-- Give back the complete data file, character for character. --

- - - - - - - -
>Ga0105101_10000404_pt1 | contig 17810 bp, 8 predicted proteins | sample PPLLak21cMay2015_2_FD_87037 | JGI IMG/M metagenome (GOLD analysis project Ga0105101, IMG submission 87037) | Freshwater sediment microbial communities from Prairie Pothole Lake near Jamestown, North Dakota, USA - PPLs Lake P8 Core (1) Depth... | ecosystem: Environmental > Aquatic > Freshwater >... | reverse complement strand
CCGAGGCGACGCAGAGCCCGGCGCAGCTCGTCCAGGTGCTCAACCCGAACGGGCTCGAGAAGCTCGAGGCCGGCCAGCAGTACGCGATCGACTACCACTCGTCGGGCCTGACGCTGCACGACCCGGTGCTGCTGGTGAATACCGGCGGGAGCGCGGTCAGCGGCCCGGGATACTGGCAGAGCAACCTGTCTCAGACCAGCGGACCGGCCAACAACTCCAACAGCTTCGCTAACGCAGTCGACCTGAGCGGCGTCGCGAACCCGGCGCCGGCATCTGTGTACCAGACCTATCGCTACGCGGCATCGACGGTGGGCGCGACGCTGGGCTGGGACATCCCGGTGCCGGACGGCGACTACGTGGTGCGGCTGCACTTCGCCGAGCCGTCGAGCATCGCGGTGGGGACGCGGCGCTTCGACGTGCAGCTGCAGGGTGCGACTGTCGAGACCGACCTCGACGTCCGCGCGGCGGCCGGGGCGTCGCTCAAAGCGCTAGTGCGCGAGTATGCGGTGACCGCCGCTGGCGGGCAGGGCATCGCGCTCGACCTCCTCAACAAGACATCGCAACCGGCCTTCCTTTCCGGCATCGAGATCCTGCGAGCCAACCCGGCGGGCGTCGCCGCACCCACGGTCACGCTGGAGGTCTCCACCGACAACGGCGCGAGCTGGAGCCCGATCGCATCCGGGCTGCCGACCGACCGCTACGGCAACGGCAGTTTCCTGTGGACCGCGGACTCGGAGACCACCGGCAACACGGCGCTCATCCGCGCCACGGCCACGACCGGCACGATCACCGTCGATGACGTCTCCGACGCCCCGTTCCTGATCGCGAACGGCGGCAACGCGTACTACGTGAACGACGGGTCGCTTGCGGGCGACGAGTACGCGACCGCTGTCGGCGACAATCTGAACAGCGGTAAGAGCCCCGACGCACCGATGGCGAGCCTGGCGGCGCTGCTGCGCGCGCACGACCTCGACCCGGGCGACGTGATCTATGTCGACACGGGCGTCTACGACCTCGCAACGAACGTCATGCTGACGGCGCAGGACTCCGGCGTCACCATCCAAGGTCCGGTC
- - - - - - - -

>Ga0105101_10000404_pt1 | contig 17810 bp, 8 predicted proteins | sample PPLLak21cMay2015_2_FD_87037 | JGI IMG/M metagenome (GOLD analysis project Ga0105101, IMG submission 87037) | Freshwater sediment microbial communities from Prairie Pothole Lake near Jamestown, North Dakota, USA - PPLs Lake P8 Core (1) Depth... | ecosystem: Environmental > Aquatic > Freshwater >... | reverse complement strand
CCGAGGCGACGCAGAGCCCGGCGCAGCTCGTCCAGGTGCTCAACCCGAACGGGCTCGAGAAGCTCGAGGCCGGCCAGCAGTACGCGATCGACTACCACTCGTCGGGCCTGACGCTGCACGACCCGGTGCTGCTGGTGAATACCGGCGGGAGCGCGGTCAGCGGCCCGGGATACTGGCAGAGCAACCTGTCTCAGACCAGCGGACCGGCCAACAACTCCAACAGCTTCGCTAACGCAGTCGACCTGAGCGGCGTCGCGAACCCGGCGCCGGCATCTGTGTACCAGACCTATCGCTACGCGGCATCGACGGTGGGCGCGACGCTGGGCTGGGACATCCCGGTGCCGGACGGCGACTACGTGGTGCGGCTGCACTTCGCCGAGCCGTCGAGCATCGCGGTGGGGACGCGGCGCTTCGACGTGCAGCTGCAGGGTGCGACTGTCGAGACCGACCTCGACGTCCGCGCGGCGGCCGGGGCGTCGCTCAAAGCGCTAGTGCGCGAGTATGCGGTGACCGCCGCTGGCGGGCAGGGCATCGCGCTCGACCTCCTCAACAAGACATCGCAACCGGCCTTCCTTTCCGGCATCGAGATCCTGCGAGCCAACCCGGCGGGCGTCGCCGCACCCACGGTCACGCTGGAGGTCTCCACCGACAACGGCGCGAGCTGGAGCCCGATCGCATCCGGGCTGCCGACCGACCGCTACGGCAACGGCAGTTTCCTGTGGACCGCGGACTCGGAGACCACCGGCAACACGGCGCTCATCCGCGCCACGGCCACGACCGGCACGATCACCGTCGATGACGTCTCCGACGCCCCGTTCCTGATCGCGAACGGCGGCAACGCGTACTACGTGAACGACGGGTCGCTTGCGGGCGACGAGTACGCGACCGCTGTCGGCGACAATCTGAACAGCGGTAAGAGCCCCGACGCACCGATGGCGAGCCTGGCGGCGCTGCTGCGCGCGCACGACCTCGACCCGGGCGACGTGATCTATGTCGACACGGGCGTCTACGACCTCGCAACGAACGTCATGCTGACGGCGCAGGACTCCGGCGTCACCATCCAAGGTCCGGTC